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The Antidote for Lockdown Rage


Maintaining sanity during COVID lockdowns has become a challenge for some of us, including me. I was reminded of this last week when I was boarding a bus to leave one of the Disney resorts. My wife and daughter quickly found socially distanced seats. My son mistakenly picked a seat one row in front of a young man and an older woman. As soon as my son sat down, the young man started banging his phone on the back of my son’s chair and demanding that he move because there must be a row of seats between passengers on the bus.








My heart rate spiked; my breathing became intense. I was poised for attack.

Years ago, I would have ripped the phone out of his hand and put it somewhere he would not have found desirable. I know that my first response would have been violent or aggressive behavior. What made this day different? I believe it was my ability to quickly recognize the intense feeling of rage.


The situation I just described is one that most of us have experienced in our recent past. It may not be a rude passenger on a bus. For some it is a passive insult from a co-worker or a friend. For others, it could be simply finding oneself in an all too familiar situation that brings about a fight or flight response. Here, in plain sight, and in the most practical and useful of circumstances, is the reason I meditate. It is also the reason I am imploring YOU to take on this practice as well.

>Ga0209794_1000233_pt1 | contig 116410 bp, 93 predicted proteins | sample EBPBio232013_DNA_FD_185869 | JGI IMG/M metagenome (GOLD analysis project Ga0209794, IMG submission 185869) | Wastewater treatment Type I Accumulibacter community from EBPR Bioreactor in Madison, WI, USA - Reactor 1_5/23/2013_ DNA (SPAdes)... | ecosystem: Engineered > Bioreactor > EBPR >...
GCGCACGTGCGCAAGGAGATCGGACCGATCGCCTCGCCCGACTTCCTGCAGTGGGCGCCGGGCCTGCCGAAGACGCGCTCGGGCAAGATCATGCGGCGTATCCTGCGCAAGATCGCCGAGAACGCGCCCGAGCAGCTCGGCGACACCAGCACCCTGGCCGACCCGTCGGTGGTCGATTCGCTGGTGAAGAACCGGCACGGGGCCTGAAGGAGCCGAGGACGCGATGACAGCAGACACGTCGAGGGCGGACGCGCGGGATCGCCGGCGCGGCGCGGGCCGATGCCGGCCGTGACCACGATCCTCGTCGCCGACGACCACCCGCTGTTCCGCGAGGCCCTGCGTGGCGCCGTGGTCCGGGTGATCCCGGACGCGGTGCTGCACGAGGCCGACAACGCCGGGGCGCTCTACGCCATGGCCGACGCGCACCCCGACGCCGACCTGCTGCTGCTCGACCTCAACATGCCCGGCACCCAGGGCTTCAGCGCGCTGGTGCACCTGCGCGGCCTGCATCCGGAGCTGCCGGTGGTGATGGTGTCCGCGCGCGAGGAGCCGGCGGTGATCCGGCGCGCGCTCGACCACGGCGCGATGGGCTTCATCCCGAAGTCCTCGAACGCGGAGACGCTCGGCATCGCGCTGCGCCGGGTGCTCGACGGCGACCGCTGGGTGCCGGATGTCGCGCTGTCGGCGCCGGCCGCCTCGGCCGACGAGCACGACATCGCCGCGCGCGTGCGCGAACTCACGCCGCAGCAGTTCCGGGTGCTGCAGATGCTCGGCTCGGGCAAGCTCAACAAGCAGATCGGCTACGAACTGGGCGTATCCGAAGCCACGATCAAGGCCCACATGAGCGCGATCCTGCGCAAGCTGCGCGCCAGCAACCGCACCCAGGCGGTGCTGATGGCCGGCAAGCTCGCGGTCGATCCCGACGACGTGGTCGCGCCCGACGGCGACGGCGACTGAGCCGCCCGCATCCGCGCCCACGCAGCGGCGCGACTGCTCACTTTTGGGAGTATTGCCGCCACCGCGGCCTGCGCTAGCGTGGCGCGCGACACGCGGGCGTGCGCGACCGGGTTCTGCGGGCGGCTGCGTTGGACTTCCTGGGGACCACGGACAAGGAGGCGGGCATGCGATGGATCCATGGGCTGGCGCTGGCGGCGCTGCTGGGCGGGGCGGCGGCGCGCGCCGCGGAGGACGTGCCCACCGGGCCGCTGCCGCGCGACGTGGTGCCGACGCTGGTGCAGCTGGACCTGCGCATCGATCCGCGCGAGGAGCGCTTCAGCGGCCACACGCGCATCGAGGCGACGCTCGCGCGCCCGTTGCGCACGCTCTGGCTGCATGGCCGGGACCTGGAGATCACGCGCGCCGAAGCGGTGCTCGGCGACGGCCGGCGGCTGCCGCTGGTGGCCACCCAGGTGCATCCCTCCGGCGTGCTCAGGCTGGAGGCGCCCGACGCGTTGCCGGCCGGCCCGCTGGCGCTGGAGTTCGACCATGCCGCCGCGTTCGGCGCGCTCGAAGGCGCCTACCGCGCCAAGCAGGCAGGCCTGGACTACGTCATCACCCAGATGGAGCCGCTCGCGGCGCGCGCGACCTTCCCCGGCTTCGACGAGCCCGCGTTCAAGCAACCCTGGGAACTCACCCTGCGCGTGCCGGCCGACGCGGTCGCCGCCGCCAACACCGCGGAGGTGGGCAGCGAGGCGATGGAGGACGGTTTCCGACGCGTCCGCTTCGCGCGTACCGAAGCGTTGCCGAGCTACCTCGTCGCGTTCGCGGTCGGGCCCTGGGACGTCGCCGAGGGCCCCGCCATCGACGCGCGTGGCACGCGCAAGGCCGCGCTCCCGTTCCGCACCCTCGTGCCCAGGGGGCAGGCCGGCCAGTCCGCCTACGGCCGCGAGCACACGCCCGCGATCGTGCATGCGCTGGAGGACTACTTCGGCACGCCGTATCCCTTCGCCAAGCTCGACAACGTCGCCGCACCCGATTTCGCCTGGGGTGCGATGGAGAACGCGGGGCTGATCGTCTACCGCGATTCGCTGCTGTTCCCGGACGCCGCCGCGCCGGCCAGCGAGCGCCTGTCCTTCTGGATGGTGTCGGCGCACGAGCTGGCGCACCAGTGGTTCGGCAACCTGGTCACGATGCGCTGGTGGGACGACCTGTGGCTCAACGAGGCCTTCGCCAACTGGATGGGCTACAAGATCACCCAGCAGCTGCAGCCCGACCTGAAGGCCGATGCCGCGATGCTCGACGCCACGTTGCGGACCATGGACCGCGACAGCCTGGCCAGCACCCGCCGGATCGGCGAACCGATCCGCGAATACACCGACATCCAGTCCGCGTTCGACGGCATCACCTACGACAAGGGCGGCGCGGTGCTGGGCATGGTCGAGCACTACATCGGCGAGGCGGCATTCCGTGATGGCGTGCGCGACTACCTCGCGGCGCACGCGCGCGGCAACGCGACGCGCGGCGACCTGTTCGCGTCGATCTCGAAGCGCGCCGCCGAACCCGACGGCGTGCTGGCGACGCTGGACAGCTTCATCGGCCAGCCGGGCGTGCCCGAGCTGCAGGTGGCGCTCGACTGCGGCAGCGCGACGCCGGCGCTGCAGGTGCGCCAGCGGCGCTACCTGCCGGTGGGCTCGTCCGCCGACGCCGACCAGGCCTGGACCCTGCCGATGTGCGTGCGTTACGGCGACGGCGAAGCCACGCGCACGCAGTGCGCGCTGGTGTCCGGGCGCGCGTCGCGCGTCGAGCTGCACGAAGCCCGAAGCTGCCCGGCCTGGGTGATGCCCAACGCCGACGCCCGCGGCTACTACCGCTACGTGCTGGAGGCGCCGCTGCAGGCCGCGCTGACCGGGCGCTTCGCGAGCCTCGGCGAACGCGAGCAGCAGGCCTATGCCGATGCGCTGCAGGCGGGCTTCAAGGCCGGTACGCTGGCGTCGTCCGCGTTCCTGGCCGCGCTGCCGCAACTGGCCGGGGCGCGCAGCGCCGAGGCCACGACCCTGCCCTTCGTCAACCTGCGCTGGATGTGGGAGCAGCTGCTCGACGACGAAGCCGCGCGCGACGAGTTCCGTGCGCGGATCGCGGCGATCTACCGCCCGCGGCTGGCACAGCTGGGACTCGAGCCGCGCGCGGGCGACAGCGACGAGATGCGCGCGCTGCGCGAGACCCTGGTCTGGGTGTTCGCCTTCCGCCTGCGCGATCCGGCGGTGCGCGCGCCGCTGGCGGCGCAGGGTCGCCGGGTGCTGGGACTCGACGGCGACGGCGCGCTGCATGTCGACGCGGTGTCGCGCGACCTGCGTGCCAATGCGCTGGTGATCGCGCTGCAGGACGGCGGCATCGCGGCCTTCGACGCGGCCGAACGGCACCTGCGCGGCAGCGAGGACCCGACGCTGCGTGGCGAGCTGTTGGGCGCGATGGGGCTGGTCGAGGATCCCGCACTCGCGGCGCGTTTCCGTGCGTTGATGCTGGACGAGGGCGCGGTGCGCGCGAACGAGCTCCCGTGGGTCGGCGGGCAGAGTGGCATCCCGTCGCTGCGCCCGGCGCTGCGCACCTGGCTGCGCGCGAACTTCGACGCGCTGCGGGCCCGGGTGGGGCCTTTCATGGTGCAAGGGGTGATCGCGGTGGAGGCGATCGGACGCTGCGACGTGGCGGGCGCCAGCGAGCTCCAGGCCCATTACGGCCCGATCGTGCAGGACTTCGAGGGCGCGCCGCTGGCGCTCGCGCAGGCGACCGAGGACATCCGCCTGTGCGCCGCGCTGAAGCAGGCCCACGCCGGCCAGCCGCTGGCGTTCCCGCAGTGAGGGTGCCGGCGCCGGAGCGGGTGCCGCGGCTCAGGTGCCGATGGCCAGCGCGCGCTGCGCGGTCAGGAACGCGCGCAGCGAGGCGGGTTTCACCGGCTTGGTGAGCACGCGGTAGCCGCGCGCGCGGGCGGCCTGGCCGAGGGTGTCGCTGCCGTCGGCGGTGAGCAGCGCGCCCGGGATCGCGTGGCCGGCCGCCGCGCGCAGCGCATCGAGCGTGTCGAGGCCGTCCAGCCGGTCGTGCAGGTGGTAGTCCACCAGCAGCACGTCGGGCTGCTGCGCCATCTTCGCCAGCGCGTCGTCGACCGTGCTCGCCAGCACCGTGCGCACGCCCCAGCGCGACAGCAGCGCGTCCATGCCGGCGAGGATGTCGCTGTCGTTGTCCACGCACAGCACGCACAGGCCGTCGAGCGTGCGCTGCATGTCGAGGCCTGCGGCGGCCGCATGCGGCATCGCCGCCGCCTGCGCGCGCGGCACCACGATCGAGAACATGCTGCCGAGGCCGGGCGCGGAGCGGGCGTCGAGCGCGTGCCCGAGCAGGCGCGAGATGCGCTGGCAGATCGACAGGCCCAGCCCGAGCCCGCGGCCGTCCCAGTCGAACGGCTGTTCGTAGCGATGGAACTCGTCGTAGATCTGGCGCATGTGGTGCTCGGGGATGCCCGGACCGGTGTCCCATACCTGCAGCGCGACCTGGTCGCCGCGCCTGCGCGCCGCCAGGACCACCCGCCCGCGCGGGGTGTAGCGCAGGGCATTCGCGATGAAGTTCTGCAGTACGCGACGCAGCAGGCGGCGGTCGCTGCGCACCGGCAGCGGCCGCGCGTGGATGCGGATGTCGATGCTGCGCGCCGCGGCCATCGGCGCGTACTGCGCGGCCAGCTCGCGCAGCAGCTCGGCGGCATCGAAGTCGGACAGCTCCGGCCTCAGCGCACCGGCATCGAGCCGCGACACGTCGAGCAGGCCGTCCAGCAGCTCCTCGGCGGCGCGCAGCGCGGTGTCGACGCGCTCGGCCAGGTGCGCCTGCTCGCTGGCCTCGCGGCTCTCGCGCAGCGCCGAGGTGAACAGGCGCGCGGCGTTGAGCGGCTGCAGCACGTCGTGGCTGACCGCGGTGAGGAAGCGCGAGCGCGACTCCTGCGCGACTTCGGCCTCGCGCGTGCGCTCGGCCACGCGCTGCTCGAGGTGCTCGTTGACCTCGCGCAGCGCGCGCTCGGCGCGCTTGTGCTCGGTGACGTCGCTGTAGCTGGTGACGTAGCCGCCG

Leaving lengthy explanations until later posts, I will leave you with this. I began a serious daily meditation practice, and the result is that I was able to quickly identify my physiological response to the rude passenger on the bus that day. Not only was I able to identify my emotional and physiological response, but I also spared myself the hours and days of playing the scenario repeatedly in my mind, bringing up those very same emotions every time I relived the memory in my mind.


Reliving recent and old hurts, injuries, and insults takes away from the enjoyment and longevity of life. Although there are many more reasons to take on a meditation practice, isn’t this reason alone, enough to make it worthwhile?

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